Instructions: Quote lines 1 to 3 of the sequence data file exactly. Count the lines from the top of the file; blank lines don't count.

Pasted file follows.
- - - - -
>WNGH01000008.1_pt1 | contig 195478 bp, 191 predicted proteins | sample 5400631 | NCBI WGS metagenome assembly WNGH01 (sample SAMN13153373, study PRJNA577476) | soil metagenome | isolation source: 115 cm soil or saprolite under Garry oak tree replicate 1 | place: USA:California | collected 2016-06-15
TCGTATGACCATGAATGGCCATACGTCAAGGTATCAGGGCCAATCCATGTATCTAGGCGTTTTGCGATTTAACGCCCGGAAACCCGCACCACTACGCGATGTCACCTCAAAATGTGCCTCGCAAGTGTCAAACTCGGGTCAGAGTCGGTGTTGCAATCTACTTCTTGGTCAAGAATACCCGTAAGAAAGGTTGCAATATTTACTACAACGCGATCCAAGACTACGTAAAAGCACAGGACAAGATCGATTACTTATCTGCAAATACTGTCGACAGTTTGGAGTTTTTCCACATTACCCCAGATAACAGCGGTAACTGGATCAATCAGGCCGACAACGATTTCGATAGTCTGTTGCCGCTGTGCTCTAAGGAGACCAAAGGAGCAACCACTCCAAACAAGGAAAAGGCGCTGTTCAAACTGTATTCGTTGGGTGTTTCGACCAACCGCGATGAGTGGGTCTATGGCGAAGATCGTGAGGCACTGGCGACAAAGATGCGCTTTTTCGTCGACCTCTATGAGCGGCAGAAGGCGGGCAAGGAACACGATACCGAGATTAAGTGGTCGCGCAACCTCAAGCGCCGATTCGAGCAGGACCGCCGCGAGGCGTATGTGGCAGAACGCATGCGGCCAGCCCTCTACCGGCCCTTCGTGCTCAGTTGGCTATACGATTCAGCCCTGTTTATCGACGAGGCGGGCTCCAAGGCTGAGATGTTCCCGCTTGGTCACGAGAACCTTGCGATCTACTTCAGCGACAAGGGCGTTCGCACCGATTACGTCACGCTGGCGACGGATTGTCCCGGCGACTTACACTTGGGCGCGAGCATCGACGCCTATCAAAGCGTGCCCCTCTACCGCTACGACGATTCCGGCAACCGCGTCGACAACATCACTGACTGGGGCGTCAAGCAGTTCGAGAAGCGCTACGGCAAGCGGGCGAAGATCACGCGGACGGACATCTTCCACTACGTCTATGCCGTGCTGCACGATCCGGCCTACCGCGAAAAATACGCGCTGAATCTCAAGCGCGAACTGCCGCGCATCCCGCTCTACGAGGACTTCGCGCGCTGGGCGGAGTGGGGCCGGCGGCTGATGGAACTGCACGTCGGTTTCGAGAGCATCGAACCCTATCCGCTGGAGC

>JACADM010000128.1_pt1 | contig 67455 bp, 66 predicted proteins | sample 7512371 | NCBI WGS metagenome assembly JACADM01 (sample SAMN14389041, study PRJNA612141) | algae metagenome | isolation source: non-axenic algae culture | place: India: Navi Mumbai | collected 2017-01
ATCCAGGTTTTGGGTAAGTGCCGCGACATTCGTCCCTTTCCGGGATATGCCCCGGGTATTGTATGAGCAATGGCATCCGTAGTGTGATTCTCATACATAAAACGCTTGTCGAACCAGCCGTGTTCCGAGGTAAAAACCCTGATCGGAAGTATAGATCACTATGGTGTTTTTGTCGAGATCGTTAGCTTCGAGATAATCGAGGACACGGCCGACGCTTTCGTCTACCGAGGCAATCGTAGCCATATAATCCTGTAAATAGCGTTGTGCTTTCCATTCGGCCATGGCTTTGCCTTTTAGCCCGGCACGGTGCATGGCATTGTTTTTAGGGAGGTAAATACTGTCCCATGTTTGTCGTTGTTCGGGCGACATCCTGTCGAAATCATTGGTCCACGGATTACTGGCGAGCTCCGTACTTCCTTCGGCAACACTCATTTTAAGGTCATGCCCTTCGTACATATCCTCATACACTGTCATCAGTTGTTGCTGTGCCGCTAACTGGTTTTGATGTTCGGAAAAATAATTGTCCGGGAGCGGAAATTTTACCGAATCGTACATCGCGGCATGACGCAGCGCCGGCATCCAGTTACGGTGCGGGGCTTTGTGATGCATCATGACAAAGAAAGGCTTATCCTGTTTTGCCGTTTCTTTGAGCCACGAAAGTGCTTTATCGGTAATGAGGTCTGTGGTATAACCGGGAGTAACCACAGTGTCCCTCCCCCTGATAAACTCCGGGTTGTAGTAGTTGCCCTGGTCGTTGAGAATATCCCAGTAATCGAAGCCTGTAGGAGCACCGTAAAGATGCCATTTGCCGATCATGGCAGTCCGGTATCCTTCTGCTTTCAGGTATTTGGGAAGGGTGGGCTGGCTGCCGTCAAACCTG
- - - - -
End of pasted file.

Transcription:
>WNGH01000008.1_pt1 | contig 195478 bp, 191 predicted proteins | sample 5400631 | NCBI WGS metagenome assembly WNGH01 (sample SAMN13153373, study PRJNA577476) | soil metagenome | isolation source: 115 cm soil or saprolite under Garry oak tree replicate 1 | place: USA:California | collected 2016-06-15
TCGTATGACCATGAATGGCCATACGTCAAGGTATCAGGGCCAATCCATGTATCTAGGCGTTTTGCGATTTAACGCCCGGAAACCCGCACCACTACGCGATGTCACCTCAAAATGTGCCTCGCAAGTGTCAAACTCGGGTCAGAGTCGGTGTTGCAATCTACTTCTTGGTCAAGAATACCCGTAAGAAAGGTTGCAATATTTACTACAACGCGATCCAAGACTACGTAAAAGCACAGGACAAGATCGATTACTTATCTGCAAATACTGTCGACAGTTTGGAGTTTTTCCACATTACCCCAGATAACAGCGGTAACTGGATCAATCAGGCCGACAACGATTTCGATAGTCTGTTGCCGCTGTGCTCTAAGGAGACCAAAGGAGCAACCACTCCAAACAAGGAAAAGGCGCTGTTCAAACTGTATTCGTTGGGTGTTTCGACCAACCGCGATGAGTGGGTCTATGGCGAAGATCGTGAGGCACTGGCGACAAAGATGCGCTTTTTCGTCGACCTCTATGAGCGGCAGAAGGCGGGCAAGGAACACGATACCGAGATTAAGTGGTCGCGCAACCTCAAGCGCCGATTCGAGCAGGACCGCCGCGAGGCGTATGTGGCAGAACGCATGCGGCCAGCCCTCTACCGGCCCTTCGTGCTCAGTTGGCTATACGATTCAGCCCTGTTTATCGACGAGGCGGGCTCCAAGGCTGAGATGTTCCCGCTTGGTCACGAGAACCTTGCGATCTACTTCAGCGACAAGGGCGTTCGCACCGATTACGTCACGCTGGCGACGGATTGTCCCGGCGACTTACACTTGGGCGCGAGCATCGACGCCTATCAAAGCGTGCCCCTCTACCGCTACGACGATTCCGGCAACCGCGTCGACAACATCACTGACTGGGGCGTCAAGCAGTTCGAGAAGCGCTACGGCAAGCGGGCGAAGATCACGCGGACGGACATCTTCCACTACGTCTATGCCGTGCTGCACGATCCGGCCTACCGCGAAAAATACGCGCTGAATCTCAAGCGCGAACTGCCGCGCATCCCGCTCTACGAGGACTTCGCGCGCTGGGCGGAGTGGGGCCGGCGGCTGATGGAACTGCACGTCGGTTTCGAGAGCATCGAACCCTATCCGCTGGAGC

>JACADM010000128.1_pt1 | contig 67455 bp, 66 predicted proteins | sample 7512371 | NCBI WGS metagenome assembly JACADM01 (sample SAMN14389041, study PRJNA612141) | algae metagenome | isolation source: non-axenic algae culture | place: India: Navi Mumbai | collected 2017-01